Electronic Waste Rules Could Help Thwart Flow of Counterfeit Parts
The committee found more than 1,800 cases of counterfeit parts in defense systems. But like the proverbial tip of the iceberg, what we can see is only a small part of the problem.
From our respective vantage points in the defense and computer industries, we have observed that the problem has continued to grow in recent years. While the federal government and the defense industry are implementing prevention and detection measures, additional action is needed by Congress.
Counterfeits threaten reliability because advanced defense systems require sensitive electronic components manufactured in ultra-clean environments. Employees must wear “bunny suits” to prevent skin or hair being shed into the environment because even a small flake of dandruff can ruin a microchip and potentially compromise the performance of the hardware it drives. Moreover, legitimate semiconductor companies subject all of their chips to electronic testing to ensure they perform properly. Military chips are subject to additional environmental testing.
By contrast, counterfeiters re-process used electronic components pulled from e-waste — the source of their feedstock. As the Armed Services Committee report found, “much of the material used to make counterfeit electronic parts is electronic waste, or e-waste, shipped from the United States and the rest of the world to China.”
The used parts are subjected to harsh re-processing practices that add to the performance risks before they are re-sold as “new.” E-waste is shipped by boat across the Pacific Ocean, smuggled into China and trucked to Guangdong Province, the epicenter of counterfeiting activities. There, workers pull apart the e-waste by hand, often in backyards and dump sites. The e-waste is often heated over open fires to loosen electronic components so they are easier to remove from the circuit boards to which they are soldered. Because e-waste contains toxins, these processes create serious health and environmental hazards for the workers and the community at large.
The parts are then dumped on sidewalks for sorting. The process is messy, so the components are washed in a river or left outside in the rain.
After drying in the open air, the parts are shipped to larger facilities that are set up for counterfeiting. The parts may be sanded or put through an acid wash to remove part numbers, then re-coated in a process known as “blacktopping” to hide identifying product information. Because chips are sensitive to moisture and static electricity incurred from improper handling, packaging and storage, the counterfeit process threatens already unreliable used components. In addition, the acid eventually eats away at a microchip’s internal parts.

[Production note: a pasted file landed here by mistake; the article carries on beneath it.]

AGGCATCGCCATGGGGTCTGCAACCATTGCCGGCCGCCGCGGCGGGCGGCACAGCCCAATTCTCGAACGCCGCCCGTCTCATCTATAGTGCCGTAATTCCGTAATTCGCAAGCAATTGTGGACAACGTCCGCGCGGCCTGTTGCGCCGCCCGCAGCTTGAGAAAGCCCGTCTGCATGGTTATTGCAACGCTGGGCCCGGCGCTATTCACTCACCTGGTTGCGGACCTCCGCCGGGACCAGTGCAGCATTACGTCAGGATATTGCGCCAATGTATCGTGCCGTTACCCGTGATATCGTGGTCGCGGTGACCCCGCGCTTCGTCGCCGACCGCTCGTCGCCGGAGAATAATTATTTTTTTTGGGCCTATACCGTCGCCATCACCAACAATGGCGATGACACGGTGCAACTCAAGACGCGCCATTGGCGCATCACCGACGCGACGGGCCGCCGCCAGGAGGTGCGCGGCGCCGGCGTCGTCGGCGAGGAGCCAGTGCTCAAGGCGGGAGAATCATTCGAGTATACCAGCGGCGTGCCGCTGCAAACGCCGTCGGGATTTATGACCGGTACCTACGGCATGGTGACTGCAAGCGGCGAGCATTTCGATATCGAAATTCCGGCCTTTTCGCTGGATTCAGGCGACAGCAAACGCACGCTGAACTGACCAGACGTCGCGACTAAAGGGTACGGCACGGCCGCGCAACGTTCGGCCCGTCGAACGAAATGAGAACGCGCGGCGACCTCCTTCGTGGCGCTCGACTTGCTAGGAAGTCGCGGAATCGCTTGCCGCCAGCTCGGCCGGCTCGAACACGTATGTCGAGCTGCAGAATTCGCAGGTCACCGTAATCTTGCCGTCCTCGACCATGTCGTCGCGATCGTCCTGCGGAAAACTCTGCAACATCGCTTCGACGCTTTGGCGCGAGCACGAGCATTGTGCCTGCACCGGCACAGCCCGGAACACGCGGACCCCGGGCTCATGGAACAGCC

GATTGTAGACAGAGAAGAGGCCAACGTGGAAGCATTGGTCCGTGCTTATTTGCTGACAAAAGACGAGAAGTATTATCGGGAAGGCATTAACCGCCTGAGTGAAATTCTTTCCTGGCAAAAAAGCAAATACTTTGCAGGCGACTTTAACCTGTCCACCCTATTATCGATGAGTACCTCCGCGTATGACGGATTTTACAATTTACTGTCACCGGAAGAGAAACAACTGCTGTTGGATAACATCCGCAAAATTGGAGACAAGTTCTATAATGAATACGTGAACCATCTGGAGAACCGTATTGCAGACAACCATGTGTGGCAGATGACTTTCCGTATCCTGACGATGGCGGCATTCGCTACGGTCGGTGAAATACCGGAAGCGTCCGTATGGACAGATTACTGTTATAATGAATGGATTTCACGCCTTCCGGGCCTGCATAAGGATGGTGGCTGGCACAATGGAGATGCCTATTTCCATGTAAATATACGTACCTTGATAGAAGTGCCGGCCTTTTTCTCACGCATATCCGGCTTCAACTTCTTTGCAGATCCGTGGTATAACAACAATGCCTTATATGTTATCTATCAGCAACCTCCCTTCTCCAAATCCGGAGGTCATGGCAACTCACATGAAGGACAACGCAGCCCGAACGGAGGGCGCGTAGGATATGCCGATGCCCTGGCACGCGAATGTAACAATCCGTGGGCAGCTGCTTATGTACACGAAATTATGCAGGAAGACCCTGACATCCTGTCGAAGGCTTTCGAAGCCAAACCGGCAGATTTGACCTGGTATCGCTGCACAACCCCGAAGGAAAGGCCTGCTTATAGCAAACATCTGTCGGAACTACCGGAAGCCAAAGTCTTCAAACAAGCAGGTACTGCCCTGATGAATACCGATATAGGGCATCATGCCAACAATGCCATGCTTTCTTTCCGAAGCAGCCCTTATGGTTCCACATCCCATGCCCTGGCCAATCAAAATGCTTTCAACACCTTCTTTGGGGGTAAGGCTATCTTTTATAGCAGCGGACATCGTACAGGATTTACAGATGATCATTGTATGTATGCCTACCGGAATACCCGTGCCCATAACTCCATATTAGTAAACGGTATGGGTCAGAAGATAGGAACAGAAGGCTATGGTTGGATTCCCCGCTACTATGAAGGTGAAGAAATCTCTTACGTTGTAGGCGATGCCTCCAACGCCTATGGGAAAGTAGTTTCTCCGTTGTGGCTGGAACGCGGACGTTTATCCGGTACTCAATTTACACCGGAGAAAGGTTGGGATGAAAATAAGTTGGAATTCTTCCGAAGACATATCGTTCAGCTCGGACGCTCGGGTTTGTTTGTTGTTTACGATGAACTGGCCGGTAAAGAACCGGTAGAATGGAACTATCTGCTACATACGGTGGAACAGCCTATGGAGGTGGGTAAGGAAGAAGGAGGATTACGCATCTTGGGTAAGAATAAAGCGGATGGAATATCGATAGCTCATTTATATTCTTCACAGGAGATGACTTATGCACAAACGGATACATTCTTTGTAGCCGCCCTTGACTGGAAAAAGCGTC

Obviously, microchips handled in this way will be prone to failure — sooner rather than later. Yet even to a trained eye, the chips look factory fresh. These counterfeit parts are represented as “new” by the counterfeiters and sold to U.S. companies that are unaware of their origins and incorporate the counterfeit parts into their products.
While national security is a primary concern, these counterfeits also find their way into technologies across a wide range of industries, including telecommunications, health care, air travel and nuclear power. One might also find counterfeits in items you rely on every day, such as your alarm clock and your home PC as well as your car’s airbags and automatic braking systems.
This raises the critical question: What can we do to stop this flow?
The federal government and the defense industry are enacting new policies and practices that prevent the introduction of such components into supply chains and detect them should they slip through. While prevention and detection measures are important, we believe we must also choke off the counterfeiters’ feedstock: e-waste exports.
Legislation that promotes responsible electronics recycling would be a major step in halting the flow of e-waste from the United States that undermines our national security. Such legislation would require domestic recycling of all untested, nonworking electronics. By keeping these materials in the United States, we will keep them out of the hands of counterfeiters.
There is a strong network of responsible recyclers already established in the United States that is capable of scaling up to meet the additional demand. By recycling these materials responsibly on American soil, we can also reduce the global environmental impacts caused by exports to developing countries that lack appropriate safeguards. These dangers can easily be contained within the controlled processes already in place at many U.S. e-scrap processing sites.
Because of its national security implications, legislation promoting responsible electronics recycling has attracted bipartisan support in this session of Congress. The Congressional co-sponsors include chairs of committees and subcommittees related to intelligence, homeland security, rare earths and other relevant issues who recognize the national security threat posed by counterfeits.
By allowing an unchecked flow of e-waste exports, the United States is contributing to the feedstock used to create counterfeit electronic parts that can find their way into the DoD supply chain and can also present a public health and safety risk. Congress must go on the offensive against counterfeiters by enacting a comprehensive policy on e-waste exports. ND
Henry Livingston is a technical director and Engineering Fellow at BAE Systems, a global defense, security and aerospace company. Tom Sharpe is vice president at SMT Corp., an electronics distributor to the defense and aerospace industries and counterfeit mitigation laboratory. Jim Burger, a partner at the law firm Thompson Coburn LLC, is an advisor to the computer industry.